4 Rank the projects in order of decreasing return per expended engineering hour. 7. Two factories A and B make the same product in three manufacturing steps. Each step has an upper specification limit but no lower specification limit. Data on the process performance index (Cpk) for each of the steps at each factory is as follows: Step Fab A Fab B Suppose the only yield loss mechanisms are from exceeding the upper spec limits. Further, suppose yield losses at each step are independent. Assume there is 100% inspection after each step, and bad units are discarded before processing by the next step. (a) Explain why, for any of the steps above, the yield of the step may be well-estimated as Prob{Z < 3*Cpk} where Z is ~ N(0,1). (b) Estimate the overall yield at each factory. Which factory is doing better? (c) Suppose the first step involves a countable parameter of quality, and suppose USL for this step is 100. What is the upper control limit of an SPC chart for the first step in Fab A? (d) Suppose we could utilize the best step from each fab to make the product. How much better would the yield be? 8. The engineering management of a fabrication line is considering three projects to improve the process stability of certain manufacturing steps. (Stability in this case means the standard deviation of the process quality parameter for the step would be reduced.) Information about the current performance, estimated engineering effort and predicted performance of the steps after process improvement is as follows: Step Cpk new Required_engineering_man_hours (a) Estimate the percentage product cost reduction for each project and if all three projects are completed. State any assumptions you need to make. 4

5 (b) If the fab could only do one of the projects, which one should be done? If it could only do two, which ones should it do? Justify your answers. 9. The management of a factory is trying to sort out how much yield loss is coming from a stationary baseline distribution of defects vs. how much is coming from defect excursions and other systematic mechanisms of yield loss. A stacked wafer map is analyzed including only wafers believed to not be involved in any defect excursions. The best-yielding die site on the wafer map has a 65% yield. The number of 0.5 sq-cm dice printed on the wafer is 450. The average die yield over all wafers (including those involved in excursions) is 35%. (a) Calculate the baseline defect-limited yield and the underlying baseline defect density. (b) Management is considering an upgrade of the air flow system costing \$1.5 million. Engineering tests have been performed that indicate that this upgrade can be expected to cut baseline particle contamination on the wafers by 20%. However, particle excursions do not seem to be abated by the improved air flow. Estimate the improvement in baseline defect-limited yield and in the overall die yield if this upgrade is undertaken. (c) Management also is considering investment in a \$1.5 million inspection system enabling increased process monitoring so that excursions can be detected earlier and thereby reduce yield losses. Engineering analysis and experiments indicate that total systematic and excursion yield losses could be cut 20% by this investment. Assuming the air flow system is NOT upgraded, what overall die yield would result from implementation of this inspection system? If only \$1.5 million is available to spend, which is a better expenditure for improving yield the air flow system upgrade, or the new inspection system? 10. A product with 400 die per wafer has an average die yield of 61% and a die area of 0.5 cm 2. The best die yield observed near the center of a wafer map is 82%. (This wafer map was made from wafers in lots not subject to excursions.) (a) Estimate the stationary random yield (when systematic losses are not present), and estimate the systematic mechanisms limited yield. (b) Determine the Poisson defect density equivalent to the stationary random yield. (c) The following systematic mechanisms have been identified: 5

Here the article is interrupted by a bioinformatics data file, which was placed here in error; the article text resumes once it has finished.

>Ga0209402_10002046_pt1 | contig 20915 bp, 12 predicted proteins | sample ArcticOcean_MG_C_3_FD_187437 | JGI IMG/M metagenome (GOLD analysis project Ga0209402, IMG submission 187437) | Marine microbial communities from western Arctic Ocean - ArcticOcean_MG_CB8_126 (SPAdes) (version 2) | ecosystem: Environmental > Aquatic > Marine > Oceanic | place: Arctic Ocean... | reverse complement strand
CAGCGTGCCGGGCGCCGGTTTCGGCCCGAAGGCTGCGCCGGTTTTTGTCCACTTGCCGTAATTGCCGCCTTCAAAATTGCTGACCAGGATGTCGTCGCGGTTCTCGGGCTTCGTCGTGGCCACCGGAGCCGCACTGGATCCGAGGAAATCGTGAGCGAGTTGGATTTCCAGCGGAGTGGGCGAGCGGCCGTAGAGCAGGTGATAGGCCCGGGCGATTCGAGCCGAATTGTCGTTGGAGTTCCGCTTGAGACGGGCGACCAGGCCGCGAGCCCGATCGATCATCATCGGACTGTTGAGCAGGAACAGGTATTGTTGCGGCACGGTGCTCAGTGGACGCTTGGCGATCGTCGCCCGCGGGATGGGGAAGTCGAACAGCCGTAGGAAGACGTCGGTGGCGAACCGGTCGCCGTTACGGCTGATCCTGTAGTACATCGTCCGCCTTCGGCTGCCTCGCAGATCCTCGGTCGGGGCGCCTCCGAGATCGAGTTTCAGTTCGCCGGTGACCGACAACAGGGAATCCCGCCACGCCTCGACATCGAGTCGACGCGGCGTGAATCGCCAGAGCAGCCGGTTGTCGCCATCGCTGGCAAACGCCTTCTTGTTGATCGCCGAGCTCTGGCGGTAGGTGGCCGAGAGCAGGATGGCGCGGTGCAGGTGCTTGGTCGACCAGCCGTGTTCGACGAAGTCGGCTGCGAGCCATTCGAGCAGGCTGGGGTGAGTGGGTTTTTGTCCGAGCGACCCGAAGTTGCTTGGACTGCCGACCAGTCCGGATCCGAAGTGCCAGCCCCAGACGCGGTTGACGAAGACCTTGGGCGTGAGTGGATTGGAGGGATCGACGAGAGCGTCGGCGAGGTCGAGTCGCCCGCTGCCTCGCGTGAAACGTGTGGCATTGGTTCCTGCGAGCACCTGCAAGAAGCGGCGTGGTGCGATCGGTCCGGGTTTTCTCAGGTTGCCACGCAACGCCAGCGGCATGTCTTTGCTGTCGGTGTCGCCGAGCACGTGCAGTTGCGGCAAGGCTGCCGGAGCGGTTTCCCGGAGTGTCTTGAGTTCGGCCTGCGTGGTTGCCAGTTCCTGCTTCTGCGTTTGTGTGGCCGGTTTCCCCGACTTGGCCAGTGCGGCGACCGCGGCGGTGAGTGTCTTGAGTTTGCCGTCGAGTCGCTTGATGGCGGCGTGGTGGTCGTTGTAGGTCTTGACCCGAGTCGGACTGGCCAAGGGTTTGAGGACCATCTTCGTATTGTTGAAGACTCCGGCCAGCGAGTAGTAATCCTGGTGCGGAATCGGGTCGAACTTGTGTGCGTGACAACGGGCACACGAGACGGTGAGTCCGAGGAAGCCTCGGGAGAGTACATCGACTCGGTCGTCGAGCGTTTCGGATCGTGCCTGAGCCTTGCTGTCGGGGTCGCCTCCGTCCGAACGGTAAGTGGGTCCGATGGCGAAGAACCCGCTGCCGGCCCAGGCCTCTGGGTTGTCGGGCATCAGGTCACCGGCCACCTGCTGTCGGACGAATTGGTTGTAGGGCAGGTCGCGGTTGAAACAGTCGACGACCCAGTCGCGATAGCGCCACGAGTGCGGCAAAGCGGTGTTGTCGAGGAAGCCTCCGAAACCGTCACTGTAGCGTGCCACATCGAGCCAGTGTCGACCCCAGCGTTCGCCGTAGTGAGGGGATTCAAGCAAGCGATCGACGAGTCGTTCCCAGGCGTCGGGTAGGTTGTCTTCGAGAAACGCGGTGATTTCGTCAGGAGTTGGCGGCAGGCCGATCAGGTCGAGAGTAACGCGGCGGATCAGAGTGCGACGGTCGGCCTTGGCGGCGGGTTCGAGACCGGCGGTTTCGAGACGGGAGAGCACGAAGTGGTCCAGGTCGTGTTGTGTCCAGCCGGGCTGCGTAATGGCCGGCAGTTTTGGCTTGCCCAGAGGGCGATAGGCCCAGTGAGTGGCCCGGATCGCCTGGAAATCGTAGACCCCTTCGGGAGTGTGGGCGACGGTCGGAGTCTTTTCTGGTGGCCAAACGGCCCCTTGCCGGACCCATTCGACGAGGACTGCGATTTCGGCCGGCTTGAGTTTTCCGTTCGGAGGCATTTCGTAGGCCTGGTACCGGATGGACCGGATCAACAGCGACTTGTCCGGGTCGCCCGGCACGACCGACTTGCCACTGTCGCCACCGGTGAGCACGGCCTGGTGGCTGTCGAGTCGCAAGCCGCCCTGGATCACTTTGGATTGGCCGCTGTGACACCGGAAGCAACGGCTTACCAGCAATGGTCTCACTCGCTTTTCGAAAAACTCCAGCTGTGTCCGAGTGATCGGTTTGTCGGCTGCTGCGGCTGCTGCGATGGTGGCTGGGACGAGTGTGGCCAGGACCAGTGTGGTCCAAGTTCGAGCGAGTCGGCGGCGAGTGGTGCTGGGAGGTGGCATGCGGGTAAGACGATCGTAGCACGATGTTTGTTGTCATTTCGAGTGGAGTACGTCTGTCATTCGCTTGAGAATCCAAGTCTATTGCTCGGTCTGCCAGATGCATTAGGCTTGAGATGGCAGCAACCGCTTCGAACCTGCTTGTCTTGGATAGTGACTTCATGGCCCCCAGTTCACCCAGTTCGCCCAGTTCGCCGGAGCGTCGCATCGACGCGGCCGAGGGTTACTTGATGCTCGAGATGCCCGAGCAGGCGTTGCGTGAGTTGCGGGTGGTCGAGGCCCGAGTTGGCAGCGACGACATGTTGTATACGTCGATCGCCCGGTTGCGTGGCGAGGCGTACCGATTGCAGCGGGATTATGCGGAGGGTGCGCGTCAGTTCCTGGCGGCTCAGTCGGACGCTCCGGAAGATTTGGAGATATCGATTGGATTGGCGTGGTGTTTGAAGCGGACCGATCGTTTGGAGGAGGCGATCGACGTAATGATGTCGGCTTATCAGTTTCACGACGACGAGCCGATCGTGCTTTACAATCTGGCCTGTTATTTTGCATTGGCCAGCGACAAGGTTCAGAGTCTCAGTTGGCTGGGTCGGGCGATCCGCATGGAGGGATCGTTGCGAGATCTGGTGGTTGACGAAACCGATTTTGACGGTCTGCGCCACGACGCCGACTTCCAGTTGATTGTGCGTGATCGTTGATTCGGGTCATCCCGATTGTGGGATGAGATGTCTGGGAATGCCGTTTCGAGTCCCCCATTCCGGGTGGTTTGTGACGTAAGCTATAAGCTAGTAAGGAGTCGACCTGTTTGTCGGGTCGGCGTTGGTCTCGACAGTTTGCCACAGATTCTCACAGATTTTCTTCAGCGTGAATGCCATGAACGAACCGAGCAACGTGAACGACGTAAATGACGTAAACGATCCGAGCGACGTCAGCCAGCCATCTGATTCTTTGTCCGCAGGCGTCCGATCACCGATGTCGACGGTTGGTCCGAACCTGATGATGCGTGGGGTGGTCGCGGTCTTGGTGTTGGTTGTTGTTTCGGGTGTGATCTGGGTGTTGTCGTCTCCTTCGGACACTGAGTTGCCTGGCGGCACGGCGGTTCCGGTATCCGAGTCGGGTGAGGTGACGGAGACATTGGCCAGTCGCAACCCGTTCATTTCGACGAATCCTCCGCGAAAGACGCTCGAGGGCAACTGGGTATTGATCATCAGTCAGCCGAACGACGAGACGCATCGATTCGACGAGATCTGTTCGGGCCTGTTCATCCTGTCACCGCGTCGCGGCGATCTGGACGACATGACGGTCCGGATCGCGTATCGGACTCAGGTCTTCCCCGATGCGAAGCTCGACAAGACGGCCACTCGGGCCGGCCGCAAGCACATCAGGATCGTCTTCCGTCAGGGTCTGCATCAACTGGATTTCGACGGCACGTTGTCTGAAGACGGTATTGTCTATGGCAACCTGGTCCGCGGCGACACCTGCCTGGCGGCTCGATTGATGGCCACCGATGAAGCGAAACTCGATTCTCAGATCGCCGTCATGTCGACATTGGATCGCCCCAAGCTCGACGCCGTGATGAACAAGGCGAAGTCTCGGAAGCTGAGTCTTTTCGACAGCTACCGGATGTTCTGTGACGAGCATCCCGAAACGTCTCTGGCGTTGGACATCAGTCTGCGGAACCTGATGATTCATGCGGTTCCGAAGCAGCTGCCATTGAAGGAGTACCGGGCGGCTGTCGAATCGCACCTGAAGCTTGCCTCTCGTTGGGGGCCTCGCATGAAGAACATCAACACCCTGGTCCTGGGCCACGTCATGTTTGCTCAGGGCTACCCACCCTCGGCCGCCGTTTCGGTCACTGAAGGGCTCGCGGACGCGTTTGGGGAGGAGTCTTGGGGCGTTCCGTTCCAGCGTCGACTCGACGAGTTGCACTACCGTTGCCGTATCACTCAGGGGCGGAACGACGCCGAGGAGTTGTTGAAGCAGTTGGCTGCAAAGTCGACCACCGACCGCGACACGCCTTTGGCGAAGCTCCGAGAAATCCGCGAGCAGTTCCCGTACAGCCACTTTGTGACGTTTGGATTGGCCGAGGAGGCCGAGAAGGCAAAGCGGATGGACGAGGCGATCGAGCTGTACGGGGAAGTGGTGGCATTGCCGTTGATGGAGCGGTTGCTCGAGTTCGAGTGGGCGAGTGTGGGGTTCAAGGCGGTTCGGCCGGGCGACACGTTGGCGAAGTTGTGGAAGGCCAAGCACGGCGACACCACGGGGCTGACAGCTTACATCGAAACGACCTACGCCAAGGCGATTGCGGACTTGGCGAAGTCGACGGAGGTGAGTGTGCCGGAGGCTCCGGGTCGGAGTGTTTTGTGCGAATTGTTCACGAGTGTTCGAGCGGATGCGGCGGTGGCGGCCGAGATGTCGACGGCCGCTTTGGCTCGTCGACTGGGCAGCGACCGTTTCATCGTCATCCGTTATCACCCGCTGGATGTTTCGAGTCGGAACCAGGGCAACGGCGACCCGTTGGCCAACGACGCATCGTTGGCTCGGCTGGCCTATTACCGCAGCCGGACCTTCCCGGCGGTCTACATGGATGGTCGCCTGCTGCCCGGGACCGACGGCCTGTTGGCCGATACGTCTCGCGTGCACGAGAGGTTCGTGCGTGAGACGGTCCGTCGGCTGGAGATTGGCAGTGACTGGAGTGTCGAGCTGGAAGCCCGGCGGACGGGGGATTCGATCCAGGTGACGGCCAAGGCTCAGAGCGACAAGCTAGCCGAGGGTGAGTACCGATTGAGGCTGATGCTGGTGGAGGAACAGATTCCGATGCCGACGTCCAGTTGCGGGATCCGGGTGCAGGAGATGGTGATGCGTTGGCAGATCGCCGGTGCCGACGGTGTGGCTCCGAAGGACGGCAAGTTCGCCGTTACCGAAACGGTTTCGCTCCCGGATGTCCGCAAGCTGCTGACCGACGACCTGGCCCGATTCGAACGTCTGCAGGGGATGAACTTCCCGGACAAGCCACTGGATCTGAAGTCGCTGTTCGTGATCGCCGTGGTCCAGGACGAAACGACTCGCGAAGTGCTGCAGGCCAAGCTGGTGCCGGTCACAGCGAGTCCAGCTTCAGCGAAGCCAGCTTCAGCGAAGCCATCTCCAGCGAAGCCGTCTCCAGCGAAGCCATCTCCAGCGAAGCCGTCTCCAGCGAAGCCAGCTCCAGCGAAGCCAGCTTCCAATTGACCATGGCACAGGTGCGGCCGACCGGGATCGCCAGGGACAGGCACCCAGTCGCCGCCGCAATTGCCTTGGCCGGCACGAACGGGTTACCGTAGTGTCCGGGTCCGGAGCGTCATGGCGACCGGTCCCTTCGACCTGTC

6 Mechanism Fraction of wafers Fraction die loss Total yield loss Wafer edge losses Missing photo patterns (counting only losses not overlapping the edge losses) Particle excursions (counting all die containing fatal defects, including those die experiencing missing photo patterns and those die in the edge losses) How much systematic yield loss is occurring from mechanisms not listed above? (d) The following contributors to the baseline stationary random yield have been identified: Layer Defect density Fraction fatal (defects per cm 2 ) Metal Metal Poly What amount of fatal defect density is occurring that is not observed by the above three inspections? How much yield loss does that account for? 11. A product with 400 die per wafer has an average die yield of 62% and a die area of 0.5 cm 2. The best die yield observed near the center of the wafer map is 82%. (a) In-line inspections have been implemented at the Metal 1, Metal 2 and Poly layers, and the observed defects have been correlated with the wafer maps of die yield to estimate the fraction of observed defects that are fatal. The following results were obtained: Layer Defect density Fraction fatal (defects per cm 2 ) Metal Metal Poly What amount of fatal defect density is occurring that is not observed by the above three inspections? How much yield loss does that account for? (b) The following systematic yield loss mechanisms have been identified: Mechanism Fraction of wafers Fraction die loss Total yield loss Wafer edge loss